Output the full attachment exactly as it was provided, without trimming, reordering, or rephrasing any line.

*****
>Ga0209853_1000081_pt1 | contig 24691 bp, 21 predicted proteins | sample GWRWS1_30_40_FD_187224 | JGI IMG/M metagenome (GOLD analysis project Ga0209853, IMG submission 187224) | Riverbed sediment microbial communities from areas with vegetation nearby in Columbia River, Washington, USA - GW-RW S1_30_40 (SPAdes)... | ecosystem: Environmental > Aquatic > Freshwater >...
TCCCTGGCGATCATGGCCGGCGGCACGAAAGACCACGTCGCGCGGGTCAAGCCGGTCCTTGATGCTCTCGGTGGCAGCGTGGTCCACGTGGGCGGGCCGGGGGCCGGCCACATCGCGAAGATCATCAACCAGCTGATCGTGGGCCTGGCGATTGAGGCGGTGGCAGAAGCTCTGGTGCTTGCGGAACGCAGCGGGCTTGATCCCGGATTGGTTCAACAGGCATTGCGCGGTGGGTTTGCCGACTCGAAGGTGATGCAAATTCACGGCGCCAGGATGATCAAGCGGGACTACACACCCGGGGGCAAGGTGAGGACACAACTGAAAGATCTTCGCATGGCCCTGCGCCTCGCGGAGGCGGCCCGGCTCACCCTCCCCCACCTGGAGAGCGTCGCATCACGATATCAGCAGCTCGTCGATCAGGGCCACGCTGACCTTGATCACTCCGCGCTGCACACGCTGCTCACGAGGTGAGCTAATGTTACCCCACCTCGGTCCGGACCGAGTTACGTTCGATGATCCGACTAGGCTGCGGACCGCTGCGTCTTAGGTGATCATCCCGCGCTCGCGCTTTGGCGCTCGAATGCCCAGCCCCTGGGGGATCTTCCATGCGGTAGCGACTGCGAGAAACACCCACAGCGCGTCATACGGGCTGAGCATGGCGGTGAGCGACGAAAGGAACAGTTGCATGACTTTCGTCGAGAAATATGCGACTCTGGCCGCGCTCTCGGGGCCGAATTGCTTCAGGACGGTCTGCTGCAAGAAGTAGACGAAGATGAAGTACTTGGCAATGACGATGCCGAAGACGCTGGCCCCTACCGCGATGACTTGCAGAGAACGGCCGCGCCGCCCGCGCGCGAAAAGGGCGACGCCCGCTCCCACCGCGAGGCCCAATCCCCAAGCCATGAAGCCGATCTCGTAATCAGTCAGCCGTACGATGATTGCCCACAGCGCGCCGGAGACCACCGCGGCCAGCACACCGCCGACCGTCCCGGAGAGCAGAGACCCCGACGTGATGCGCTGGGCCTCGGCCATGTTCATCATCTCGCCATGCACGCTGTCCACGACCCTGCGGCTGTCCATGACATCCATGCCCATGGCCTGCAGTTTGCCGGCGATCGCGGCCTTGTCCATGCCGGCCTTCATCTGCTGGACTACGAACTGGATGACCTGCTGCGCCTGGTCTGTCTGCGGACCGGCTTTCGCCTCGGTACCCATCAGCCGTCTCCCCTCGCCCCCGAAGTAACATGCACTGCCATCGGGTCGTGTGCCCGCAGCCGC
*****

>Ga0209853_1000081_pt1 | contig 24691 bp, 21 predicted proteins | sample GWRWS1_30_40_FD_187224 | JGI IMG/M metagenome (GOLD analysis project Ga0209853, IMG submission 187224) | Riverbed sediment microbial communities from areas with vegetation nearby in Columbia River, Washington, USA - GW-RW S1_30_40 (SPAdes)... | ecosystem: Environmental > Aquatic > Freshwater >...
TCCCTGGCGATCATGGCCGGCGGCACGAAAGACCACGTCGCGCGGGTCAAGCCGGTCCTTGATGCTCTCGGTGGCAGCGTGGTCCACGTGGGCGGGCCGGGGGCCGGCCACATCGCGAAGATCATCAACCAGCTGATCGTGGGCCTGGCGATTGAGGCGGTGGCAGAAGCTCTGGTGCTTGCGGAACGCAGCGGGCTTGATCCCGGATTGGTTCAACAGGCATTGCGCGGTGGGTTTGCCGACTCGAAGGTGATGCAAATTCACGGCGCCAGGATGATCAAGCGGGACTACACACCCGGGGGCAAGGTGAGGACACAACTGAAAGATCTTCGCATGGCCCTGCGCCTCGCGGAGGCGGCCCGGCTCACCCTCCCCCACCTGGAGAGCGTCGCATCACGATATCAGCAGCTCGTCGATCAGGGCCACGCTGACCTTGATCACTCCGCGCTGCACACGCTGCTCACGAGGTGAGCTAATGTTACCCCACCTCGGTCCGGACCGAGTTACGTTCGATGATCCGACTAGGCTGCGGACCGCTGCGTCTTAGGTGATCATCCCGCGCTCGCGCTTTGGCGCTCGAATGCCCAGCCCCTGGGGGATCTTCCATGCGGTAGCGACTGCGAGAAACACCCACAGCGCGTCATACGGGCTGAGCATGGCGGTGAGCGACGAAAGGAACAGTTGCATGACTTTCGTCGAGAAATATGCGACTCTGGCCGCGCTCTCGGGGCCGAATTGCTTCAGGACGGTCTGCTGCAAGAAGTAGACGAAGATGAAGTACTTGGCAATGACGATGCCGAAGACGCTGGCCCCTACCGCGATGACTTGCAGAGAACGGCCGCGCCGCCCGCGCGCGAAAAGGGCGACGCCCGCTCCCACCGCGAGGCCCAATCCCCAAGCCATGAAGCCGATCTCGTAATCAGTCAGCCGTACGATGATTGCCCACAGCGCGCCGGAGACCACCGCGGCCAGCACACCGCCGACCGTCCCGGAGAGCAGAGACCCCGACGTGATGCGCTGGGCCTCGGCCATGTTCATCATCTCGCCATGCACGCTGTCCACGACCCTGCGGCTGTCCATGACATCCATGCCCATGGCCTGCAGTTTGCCGGCGATCGCGGCCTTGTCCATGCCGGCCTTCATCTGCTGGACTACGAACTGGATGACCTGCTGCGCCTGGTCTGTCTGCGGACCGGCTTTCGCCTCGGTACCCATCAGCCGTCTCCCCTCGCCCCCGAAGTAACATGCACTGCCATCGGGTCGTGTGCCCGCAGCCGC